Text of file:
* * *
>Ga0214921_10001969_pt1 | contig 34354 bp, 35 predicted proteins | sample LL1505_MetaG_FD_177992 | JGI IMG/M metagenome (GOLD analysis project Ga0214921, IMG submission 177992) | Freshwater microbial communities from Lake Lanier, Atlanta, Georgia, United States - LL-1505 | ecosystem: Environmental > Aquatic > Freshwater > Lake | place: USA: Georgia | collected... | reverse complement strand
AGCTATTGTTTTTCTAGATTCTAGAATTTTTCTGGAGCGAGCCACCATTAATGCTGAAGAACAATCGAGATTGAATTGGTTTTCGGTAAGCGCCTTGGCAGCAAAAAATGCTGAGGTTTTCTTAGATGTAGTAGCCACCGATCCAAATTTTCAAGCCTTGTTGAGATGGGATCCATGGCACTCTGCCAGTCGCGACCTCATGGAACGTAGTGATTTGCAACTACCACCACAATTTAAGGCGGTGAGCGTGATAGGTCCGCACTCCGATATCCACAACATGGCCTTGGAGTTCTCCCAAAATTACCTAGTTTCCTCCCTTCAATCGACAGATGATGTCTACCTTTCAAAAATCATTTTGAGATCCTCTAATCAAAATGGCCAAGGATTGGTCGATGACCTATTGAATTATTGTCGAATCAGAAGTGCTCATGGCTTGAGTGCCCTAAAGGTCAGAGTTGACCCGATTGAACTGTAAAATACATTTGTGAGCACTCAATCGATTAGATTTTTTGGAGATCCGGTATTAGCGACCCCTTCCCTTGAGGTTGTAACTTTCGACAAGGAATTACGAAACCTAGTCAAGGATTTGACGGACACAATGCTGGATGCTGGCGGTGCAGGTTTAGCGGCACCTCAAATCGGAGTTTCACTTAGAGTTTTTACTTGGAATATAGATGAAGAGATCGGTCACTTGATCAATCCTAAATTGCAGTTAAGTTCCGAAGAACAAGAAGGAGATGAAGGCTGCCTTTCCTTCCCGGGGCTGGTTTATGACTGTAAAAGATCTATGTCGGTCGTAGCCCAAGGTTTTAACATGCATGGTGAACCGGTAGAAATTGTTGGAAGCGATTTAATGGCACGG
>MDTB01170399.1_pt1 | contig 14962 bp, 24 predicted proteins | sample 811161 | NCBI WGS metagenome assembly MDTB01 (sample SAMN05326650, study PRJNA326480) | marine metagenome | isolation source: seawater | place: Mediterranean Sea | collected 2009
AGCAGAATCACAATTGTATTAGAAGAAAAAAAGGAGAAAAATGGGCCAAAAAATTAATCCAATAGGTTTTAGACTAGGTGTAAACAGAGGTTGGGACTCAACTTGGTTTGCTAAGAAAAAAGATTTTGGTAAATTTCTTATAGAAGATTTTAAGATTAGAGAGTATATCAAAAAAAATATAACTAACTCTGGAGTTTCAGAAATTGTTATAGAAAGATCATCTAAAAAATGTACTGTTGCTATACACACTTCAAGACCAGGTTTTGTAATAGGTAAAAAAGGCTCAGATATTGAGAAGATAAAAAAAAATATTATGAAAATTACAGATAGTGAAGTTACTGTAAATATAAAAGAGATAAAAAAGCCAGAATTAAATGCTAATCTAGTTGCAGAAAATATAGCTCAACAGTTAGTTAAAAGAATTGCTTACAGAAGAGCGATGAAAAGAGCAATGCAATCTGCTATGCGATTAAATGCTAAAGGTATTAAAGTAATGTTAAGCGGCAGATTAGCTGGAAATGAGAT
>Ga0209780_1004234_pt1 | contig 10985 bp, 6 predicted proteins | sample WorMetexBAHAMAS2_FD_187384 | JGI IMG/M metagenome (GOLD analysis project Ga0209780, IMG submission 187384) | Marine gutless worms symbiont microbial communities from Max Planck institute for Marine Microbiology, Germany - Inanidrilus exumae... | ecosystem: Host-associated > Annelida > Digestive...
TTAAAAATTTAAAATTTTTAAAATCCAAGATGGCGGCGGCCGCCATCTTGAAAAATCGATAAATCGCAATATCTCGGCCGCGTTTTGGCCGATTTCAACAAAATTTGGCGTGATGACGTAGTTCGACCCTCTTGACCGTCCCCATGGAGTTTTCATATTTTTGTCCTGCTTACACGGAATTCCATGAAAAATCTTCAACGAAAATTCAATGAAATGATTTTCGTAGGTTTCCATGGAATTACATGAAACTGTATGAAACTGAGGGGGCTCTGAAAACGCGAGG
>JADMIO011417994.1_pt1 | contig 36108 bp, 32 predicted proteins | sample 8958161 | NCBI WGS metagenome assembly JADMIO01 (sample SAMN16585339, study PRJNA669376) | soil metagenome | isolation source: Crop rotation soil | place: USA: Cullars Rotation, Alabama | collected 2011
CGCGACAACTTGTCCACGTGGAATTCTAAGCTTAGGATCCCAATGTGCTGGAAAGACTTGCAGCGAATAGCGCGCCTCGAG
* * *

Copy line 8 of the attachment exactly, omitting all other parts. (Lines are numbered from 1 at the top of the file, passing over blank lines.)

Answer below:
CGCGACAACTTGTCCACGTGGAATTCTAAGCTTAGGATCCCAATGTGCTGGAAAGACTTGCAGCGAATAGCGCGCCTCGAG